Table 3

Summary of findings

Review questionIs handheld echocardiography able to accurately diagnose LV dysfunction compared with TTE?
Population6062 participants aged 65±5 years with a male predominance of 54% requiring routine referral for TTE
SettingSingle centres with access to TTE
StudiesStudies of diagnostic tests
Quality of evidenceMajority of studies reported consecutive or random sampling, blinding of assessors and short time between HUD and TTE imaging (24–28 hours)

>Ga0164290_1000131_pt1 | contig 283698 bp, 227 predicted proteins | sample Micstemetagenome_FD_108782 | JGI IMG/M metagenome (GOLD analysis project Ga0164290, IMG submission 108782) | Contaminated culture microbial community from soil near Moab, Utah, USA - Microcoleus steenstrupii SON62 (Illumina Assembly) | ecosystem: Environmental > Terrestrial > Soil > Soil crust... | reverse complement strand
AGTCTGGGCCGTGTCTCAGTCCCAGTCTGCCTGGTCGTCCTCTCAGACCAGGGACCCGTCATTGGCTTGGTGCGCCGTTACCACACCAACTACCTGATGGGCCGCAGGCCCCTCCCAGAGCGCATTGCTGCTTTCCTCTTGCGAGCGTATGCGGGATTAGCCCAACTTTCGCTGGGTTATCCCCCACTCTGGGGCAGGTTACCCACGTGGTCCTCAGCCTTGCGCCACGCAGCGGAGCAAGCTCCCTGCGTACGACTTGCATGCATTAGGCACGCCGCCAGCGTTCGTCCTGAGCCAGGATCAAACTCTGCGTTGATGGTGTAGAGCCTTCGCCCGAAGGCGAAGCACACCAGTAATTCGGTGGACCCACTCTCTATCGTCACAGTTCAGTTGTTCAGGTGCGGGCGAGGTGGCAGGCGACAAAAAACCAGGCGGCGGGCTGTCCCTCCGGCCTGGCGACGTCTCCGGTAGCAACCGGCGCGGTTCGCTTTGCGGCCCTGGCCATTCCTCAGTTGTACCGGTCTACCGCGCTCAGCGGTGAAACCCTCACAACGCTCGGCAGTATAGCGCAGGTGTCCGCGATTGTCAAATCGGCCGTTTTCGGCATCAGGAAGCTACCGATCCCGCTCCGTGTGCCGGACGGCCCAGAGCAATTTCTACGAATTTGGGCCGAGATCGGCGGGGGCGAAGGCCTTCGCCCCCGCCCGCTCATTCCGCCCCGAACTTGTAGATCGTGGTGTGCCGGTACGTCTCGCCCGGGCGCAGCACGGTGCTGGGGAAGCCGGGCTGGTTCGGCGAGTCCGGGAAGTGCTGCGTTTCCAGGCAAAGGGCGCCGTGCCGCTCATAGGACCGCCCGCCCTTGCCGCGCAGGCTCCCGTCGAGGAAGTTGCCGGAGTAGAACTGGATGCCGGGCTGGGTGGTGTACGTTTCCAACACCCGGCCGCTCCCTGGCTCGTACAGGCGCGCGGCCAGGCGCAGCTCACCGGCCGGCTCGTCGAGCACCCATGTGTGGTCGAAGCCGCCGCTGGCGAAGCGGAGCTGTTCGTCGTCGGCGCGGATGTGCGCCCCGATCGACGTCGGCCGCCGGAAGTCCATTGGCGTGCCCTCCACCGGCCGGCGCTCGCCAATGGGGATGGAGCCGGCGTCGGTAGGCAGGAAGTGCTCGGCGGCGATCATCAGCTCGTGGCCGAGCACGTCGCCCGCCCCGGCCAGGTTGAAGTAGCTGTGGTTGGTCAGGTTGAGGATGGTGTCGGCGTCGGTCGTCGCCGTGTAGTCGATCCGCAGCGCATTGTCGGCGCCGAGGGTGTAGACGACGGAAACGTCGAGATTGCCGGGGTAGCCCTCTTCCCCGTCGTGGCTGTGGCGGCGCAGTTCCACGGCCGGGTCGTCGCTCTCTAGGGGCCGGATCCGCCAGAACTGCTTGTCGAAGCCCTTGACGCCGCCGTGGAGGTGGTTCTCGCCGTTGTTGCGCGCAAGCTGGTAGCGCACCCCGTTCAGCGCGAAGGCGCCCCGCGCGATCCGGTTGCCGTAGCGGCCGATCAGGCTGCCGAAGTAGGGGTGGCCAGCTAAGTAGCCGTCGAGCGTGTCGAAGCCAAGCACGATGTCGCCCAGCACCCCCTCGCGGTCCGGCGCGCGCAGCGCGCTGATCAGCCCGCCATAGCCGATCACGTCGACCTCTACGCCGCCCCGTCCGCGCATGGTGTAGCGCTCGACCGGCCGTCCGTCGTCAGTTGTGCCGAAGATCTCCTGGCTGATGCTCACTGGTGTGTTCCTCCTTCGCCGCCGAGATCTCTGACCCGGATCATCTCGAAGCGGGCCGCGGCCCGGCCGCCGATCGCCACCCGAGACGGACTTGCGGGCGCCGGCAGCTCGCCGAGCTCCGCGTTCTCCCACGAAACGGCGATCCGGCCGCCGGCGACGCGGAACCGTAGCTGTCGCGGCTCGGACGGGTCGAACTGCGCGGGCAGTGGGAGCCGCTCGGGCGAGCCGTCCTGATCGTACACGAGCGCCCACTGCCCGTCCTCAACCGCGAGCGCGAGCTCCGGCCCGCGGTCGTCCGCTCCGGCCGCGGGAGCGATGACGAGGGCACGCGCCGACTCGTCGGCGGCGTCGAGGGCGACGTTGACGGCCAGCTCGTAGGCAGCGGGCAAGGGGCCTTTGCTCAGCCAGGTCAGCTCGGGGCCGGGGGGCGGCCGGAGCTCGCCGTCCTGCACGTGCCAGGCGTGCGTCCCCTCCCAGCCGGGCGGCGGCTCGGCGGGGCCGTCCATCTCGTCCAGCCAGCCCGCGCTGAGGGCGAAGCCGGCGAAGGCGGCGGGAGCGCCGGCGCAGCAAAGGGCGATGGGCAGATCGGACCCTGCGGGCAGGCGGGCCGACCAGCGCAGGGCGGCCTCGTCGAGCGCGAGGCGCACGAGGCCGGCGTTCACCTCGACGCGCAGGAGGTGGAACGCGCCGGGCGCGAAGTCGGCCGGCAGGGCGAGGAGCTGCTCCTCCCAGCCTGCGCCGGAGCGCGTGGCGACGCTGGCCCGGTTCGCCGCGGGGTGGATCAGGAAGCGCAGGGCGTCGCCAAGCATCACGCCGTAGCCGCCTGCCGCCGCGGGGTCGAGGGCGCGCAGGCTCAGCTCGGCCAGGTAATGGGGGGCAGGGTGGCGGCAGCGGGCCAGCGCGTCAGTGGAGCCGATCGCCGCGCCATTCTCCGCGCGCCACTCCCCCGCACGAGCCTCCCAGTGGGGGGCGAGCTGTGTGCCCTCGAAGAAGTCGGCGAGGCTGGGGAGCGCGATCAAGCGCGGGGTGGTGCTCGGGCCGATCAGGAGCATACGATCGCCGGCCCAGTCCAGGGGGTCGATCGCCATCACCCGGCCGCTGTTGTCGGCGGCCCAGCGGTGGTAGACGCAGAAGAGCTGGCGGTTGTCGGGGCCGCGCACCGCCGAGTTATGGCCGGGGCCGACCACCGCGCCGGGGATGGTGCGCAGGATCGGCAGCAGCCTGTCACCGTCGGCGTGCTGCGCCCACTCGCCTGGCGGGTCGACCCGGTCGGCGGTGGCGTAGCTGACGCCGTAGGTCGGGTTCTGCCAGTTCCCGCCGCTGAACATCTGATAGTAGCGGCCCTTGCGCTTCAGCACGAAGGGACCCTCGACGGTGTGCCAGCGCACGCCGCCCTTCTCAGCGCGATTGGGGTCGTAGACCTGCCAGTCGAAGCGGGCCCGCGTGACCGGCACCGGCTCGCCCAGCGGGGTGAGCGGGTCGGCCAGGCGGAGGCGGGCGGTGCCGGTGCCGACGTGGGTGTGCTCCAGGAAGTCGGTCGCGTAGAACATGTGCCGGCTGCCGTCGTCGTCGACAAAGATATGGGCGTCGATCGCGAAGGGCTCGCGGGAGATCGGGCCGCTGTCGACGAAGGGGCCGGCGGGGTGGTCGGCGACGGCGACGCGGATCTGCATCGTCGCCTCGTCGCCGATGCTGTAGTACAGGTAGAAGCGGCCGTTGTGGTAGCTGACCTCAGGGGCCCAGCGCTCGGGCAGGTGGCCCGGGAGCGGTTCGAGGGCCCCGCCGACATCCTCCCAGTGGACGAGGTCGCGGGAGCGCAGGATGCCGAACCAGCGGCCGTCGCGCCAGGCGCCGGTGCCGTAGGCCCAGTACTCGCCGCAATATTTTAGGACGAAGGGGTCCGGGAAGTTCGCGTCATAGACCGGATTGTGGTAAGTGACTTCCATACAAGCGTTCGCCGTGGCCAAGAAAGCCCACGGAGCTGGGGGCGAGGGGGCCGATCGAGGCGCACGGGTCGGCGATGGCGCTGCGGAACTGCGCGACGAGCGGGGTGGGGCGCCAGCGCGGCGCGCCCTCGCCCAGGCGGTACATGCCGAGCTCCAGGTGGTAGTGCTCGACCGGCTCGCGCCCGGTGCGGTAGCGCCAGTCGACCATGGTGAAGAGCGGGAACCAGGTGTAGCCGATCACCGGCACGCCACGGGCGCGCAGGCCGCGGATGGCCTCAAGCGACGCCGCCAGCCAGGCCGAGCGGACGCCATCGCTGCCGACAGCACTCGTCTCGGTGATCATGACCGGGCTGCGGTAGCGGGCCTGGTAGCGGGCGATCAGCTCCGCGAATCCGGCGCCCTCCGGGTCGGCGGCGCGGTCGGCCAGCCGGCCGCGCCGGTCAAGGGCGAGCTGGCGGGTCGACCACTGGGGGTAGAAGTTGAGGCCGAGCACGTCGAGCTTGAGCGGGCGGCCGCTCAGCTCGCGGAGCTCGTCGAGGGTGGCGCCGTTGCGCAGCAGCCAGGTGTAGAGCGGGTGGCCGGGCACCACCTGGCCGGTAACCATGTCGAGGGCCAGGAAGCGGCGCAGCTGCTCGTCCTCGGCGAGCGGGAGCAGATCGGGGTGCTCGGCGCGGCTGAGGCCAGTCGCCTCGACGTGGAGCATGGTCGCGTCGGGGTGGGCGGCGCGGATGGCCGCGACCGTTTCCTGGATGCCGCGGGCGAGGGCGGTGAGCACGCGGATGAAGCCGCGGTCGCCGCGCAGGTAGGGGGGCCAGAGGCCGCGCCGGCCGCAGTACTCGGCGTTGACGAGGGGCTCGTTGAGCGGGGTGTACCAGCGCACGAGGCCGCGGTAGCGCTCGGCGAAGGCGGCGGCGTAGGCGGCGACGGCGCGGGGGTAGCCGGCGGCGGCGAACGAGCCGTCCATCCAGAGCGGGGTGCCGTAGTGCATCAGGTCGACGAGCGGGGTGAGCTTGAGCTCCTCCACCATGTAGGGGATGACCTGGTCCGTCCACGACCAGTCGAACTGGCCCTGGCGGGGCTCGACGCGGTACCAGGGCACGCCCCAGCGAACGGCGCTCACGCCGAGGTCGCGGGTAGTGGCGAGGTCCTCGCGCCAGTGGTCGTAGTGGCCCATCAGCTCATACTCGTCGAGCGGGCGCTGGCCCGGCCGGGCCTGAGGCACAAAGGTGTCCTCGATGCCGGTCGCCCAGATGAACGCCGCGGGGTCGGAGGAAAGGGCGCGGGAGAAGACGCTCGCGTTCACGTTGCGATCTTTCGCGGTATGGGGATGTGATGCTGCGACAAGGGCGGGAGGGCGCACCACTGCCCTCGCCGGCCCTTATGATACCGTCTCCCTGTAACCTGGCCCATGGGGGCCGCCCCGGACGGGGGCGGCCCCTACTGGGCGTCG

Pooled resultsSensitivity (95% CI)Specificity (95% CI)
ExperiencedInexperiencedExperiencedInexperienced
LVEF (any abnormality)88 (81 to 92)83 (71 to 90)96 (90 to 98)89 (81 to 93)
LVEF (moderate/severe)93 (89 to 96)84 (72 to 92)96 (87 to 99)91 (83 to 95)
WMA85 (76 to 91)78 (70 to 84)95 (93 to 96)88 (85 to 90)
LV dilatation89 (64 to 97)68 (51 to 81)98 (93 to 99)95 (93 to 96)
LVH85 (72 to 92)80 (61 to 91)91 (82 to 96)87 (67 to 96)
  • HUD, handheld ultrasound devices; LV, left ventricular; LVEF, LV ejection fraction; LVH, LV dilatation and hypertrophy; TTE, transthoracic echocardiography; WMA, wall motion abnormalities.